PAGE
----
In many countries fever is the most common reason for hospital attendance.
Treatment has often been based on the assumption that most of these patients have malaria, but recent studies conducted by Sokoine University of Agriculture (SUA) have discovered another type of disease known as Leptospirosis transmitted by rats where its symptoms are almost the same as malaria.
Leptospirosis is a bacterial disease that affects humans and animals.
The Bacteria of the genus Leptospira cause it. In humans, it can cause a wide range of symptoms, some of which may be mistaken for other diseases like malaria or even viruses. Some infected persons, however, may have no symptoms at all.
Leptospirosis is a neglected zoonotic disease of worldwide public health importance. The disease affects humans, domestic animals and wildlife. However, Leptospirosis poses a serious challenge in its diagnosis in humans.
Sokoine University of Agriculture (SUA) has planned to educate publics, health providers and medical personnel, among others on the new disease that affects many people in the country.
According to Cambridge English Dictionary Rats is a small rodent, larger than a mouse that has a long tail and is considered to be harmful. A rodent resembles a large mouse, typically having a pointed snout and a long, sparsely haired tail.
Some kinds have become cosmopolitan and are sometimes responsible for transmitting diseases, say some experts. The disease also called Weil's disease is a bacterium that many rats carry without showing symptoms of infection.
Humans become infected when contaminated rat urine or feces comes in contact with mucous membranes. In a recently interview, SUA Researcher Fellow Dr Geogies Mgode said that 20 per cent of people who have fever, which they think is malaria they have Leptospirosis disease which has no treatment and not known even to the health providers.
"The diasease is incurable in the country and in Africa continent. We planned to create awareness to the people and health providers on the disease that affect many people especially rice farmers who use the water for irrigation.
Dr Mgode said that the symptoms of the disease include headache, fever, vomiting, rash and muscle aches. Some people can become infected and show very few symptoms, while Leptospirosis can be fatal in others. SUA Department of Pest Management Centre has conducted a research on Leptospirosis disease for twenty-three years.
"On our research we discovered that the disease exists most in domestic animal such as cow, goat, cat, ship, dog among others," he said.
He pointed out that after establishing the disease, SUA has solicited funds from the Tanzania Commission for Science and Technology (COSTECH) that will be used in providing education and to find more about the disease in all regions in the country.
"Awareness of this disease is also generally lacking among health providers, medical personnel and the general public including high-risk populations such as abattoir workers and animal handlers," Dr Mgode observed.
He however, reported that the cure of this new disease has not discovered in Tanzania and in African continent where it affects many people in the continent.
He called upon government and other health stakeholders to see the importance of finding treatment of the disease and to educate people on how to prevent it for the benefit of everyone.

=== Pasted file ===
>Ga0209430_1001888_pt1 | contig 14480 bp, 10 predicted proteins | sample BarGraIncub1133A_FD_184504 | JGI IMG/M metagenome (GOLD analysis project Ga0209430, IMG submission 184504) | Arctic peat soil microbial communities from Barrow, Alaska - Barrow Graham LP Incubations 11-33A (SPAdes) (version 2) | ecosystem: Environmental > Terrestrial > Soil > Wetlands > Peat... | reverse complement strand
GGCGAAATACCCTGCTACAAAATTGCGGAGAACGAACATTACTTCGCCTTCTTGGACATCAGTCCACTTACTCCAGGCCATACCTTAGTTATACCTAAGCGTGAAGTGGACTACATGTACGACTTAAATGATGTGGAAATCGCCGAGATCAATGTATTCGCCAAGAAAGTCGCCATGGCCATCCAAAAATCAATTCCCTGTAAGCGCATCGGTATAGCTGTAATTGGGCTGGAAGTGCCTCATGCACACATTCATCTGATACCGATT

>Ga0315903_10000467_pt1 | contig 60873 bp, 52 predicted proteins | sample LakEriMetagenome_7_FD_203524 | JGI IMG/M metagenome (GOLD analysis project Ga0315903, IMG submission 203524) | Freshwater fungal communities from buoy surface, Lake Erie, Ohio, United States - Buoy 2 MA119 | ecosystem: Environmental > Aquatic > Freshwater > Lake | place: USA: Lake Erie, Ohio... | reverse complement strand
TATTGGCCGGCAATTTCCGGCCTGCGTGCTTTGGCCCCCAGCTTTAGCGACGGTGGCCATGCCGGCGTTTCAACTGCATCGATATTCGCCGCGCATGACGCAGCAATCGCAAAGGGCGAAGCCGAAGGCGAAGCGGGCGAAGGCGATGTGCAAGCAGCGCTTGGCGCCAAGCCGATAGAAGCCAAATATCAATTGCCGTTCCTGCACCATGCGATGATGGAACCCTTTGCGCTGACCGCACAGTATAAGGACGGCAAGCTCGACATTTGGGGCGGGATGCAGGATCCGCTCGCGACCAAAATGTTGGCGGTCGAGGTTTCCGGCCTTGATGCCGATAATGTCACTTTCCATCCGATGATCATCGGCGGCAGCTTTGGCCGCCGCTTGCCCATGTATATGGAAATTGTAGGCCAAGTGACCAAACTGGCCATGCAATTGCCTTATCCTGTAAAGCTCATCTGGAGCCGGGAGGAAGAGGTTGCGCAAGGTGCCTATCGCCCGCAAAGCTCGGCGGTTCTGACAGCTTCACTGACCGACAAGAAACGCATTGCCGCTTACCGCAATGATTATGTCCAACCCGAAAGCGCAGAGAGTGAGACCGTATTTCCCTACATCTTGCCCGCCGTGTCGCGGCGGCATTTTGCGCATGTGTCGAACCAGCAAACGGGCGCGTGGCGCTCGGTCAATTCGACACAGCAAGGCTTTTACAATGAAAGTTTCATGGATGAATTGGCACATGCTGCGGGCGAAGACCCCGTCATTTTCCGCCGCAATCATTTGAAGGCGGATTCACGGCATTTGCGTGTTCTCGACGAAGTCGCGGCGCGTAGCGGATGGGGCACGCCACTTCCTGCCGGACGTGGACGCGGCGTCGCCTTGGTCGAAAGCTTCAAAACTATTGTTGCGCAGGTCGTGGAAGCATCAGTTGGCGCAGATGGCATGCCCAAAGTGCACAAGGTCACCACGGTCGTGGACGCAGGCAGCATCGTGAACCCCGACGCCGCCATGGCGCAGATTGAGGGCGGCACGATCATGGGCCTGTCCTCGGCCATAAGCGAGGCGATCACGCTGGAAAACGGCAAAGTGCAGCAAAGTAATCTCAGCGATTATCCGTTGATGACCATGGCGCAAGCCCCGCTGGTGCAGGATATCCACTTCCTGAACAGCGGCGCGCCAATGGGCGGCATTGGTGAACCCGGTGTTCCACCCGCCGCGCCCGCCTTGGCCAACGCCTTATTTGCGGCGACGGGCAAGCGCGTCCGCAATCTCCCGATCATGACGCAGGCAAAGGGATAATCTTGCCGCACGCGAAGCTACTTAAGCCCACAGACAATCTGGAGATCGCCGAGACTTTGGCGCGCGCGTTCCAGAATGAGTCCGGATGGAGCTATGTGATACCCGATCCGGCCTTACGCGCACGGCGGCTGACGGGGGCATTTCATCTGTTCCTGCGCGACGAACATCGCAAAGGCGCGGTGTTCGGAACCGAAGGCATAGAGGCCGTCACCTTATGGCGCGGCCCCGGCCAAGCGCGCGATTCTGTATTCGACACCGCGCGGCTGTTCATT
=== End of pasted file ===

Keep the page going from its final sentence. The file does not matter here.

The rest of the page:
He also explained the ways and means that would help to create awareness of the disease and to find the treatment of the diseases. "We have planned to educate people, health providers and health personnel across the country on the disease that many of them may be mistaken as other disease like malaria.
The symptoms of Leptospirosis disease is the same as malaria that lead many people to take the treatment of Malaria. He added that a joint effort is needed in order to create awareness to the public and health providers on the disease.
Leptospirosis is an understudied zoonotic disease in Tanzania and across Africa.
Limited reports show a high prevalence of Leptospirosis in animals and humans with Africa presenting a major burden globally The report indicates that the highest median annual incidence of leptospirosis is in Africa standing at 95.5 per 100,000 people.
Africa is followed by Western Pacific (66.4), the Americas (12.5), South-East Asia (4.8) and Europe (0.5) In Africa; leptospirosis has been reported in almost all geographic zones. Despite its high burden, leptospirosis is not routinely diagnosed in African hospitals Dr Mgode said in his report.
In Tanzania, leptospirosis is widely reported in wild small mam-mals, domestic animals and humans According to the researcher, awareness of this disease is still lacking and there is an urgent quest for gathering sufficient data on leptospirosis for promoting awareness.
However, leptospirosis is highly neglected and not extensively taught in both medical and veterinary sc Apart from Leptospirosis, other diseases transmitted by rats are Salmonellosis, Rat-Bite Fever and Plague.
Wild rats and domestic rats, both can carry many types of diseases that are transmitted to humans, wild rats present a greater danger since their environment is not controlled.
Domestic rats purchased from a responsible source, which monitors their rats closely and tests for diseases, pose less of a threat than those from an unknown source or in the wild.
It important to be aware of the potential risk of diseases carried by rats, since the the Humane Society of the United States notes that, aside from mosquitoes, rats carry more diseases that can be transmitted to humans than almost any other living thing.